The floating offshore wind turbine Hywind (Source: DNV GL) 

DNV GL issues new rules on floating wind structures

New rules on floating wind structures released by DNV GL have been designed to provide a solid basis both for experienced stakeholders and new entrants to the sustainable energy sector.

The rules apply standardised well-proven maritime processes to floating wind, enabling owners, designers, and manufacturers to benefit from the opportunities available in what the classification society describes as “this exciting new segment”.

“Floating offshore wind is poised to be one of the key technologies that can help build the renewable energy power base that underpins global decarbonisation,” declared Knut Ørbeck-Nilssen, CEO of DNV GL Maritime, who stressed the scale of opportunity for yards, vessel operators and offshore companies.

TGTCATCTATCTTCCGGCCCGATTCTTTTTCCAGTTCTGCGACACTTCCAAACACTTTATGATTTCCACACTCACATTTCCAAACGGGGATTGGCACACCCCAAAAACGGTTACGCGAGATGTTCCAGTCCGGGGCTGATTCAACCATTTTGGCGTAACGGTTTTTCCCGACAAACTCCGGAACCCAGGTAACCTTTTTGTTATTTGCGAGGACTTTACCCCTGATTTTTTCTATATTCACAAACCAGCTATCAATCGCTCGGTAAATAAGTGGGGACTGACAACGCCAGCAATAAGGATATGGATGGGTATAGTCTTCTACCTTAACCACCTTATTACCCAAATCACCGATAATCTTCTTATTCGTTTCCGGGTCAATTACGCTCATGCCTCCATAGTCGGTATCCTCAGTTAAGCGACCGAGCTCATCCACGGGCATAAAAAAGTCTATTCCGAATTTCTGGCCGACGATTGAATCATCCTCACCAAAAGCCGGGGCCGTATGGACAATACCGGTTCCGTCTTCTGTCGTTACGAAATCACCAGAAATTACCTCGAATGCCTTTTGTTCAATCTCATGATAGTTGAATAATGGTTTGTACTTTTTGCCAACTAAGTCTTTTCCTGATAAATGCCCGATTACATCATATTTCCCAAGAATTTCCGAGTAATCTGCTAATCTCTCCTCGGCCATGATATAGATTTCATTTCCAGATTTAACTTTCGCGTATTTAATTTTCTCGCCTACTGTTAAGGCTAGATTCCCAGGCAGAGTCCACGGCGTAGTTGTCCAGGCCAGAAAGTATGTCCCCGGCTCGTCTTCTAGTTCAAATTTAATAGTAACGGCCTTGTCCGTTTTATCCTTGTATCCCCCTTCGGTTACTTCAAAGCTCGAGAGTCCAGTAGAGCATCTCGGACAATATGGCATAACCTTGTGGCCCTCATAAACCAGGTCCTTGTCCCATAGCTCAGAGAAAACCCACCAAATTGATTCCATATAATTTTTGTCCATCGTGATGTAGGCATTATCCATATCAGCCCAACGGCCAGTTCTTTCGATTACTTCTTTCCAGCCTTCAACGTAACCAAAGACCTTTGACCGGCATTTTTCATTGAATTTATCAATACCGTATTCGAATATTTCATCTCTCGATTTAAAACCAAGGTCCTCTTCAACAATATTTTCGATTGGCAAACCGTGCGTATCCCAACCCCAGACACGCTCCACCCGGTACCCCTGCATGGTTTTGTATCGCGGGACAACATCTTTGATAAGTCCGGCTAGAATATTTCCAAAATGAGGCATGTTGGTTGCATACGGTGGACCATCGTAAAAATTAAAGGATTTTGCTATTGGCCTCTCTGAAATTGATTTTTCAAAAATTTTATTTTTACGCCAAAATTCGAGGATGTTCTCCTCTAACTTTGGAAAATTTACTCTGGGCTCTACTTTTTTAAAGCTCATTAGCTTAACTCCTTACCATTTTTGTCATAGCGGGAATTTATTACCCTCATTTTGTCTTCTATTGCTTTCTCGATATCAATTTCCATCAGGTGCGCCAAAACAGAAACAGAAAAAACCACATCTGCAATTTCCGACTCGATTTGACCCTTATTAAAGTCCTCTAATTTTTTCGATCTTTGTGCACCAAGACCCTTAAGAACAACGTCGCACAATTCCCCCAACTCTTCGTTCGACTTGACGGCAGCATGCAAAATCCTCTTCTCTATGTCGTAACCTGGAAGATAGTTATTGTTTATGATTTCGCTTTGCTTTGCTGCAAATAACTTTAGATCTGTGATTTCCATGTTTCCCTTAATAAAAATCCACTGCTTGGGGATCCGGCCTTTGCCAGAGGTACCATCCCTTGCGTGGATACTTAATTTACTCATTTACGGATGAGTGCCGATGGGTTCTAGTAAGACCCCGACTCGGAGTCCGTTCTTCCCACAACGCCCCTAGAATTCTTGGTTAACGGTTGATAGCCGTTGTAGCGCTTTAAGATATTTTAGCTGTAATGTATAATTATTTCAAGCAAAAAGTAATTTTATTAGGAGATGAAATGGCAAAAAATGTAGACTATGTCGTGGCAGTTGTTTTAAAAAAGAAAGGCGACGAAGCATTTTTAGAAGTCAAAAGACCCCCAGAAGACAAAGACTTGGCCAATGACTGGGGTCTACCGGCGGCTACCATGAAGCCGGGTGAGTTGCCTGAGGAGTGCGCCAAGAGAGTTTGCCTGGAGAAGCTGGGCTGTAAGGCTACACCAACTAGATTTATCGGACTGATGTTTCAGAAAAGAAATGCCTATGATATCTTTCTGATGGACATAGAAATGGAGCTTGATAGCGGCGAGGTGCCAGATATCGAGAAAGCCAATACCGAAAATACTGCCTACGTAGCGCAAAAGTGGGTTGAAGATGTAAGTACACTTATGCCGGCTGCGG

“Unleashing this industry will require businesses from many different sectors and new types of standards to enhance cross-sector cooperation. Our new rules build from this foundation – bringing together offshore, energy, maritime and digital expertise to form a truly integrated rule set.”

The rules cover all potential hull shapes including barges, semi-submersibles, vertical floating columns (Spar) and tension leg platforms. They cover the structure itself and mooring systems, with an additional voluntary class notation relating to the power generation system.

Article Editorial staff Ship&Offshore
Article Editorial staff Ship&Offshore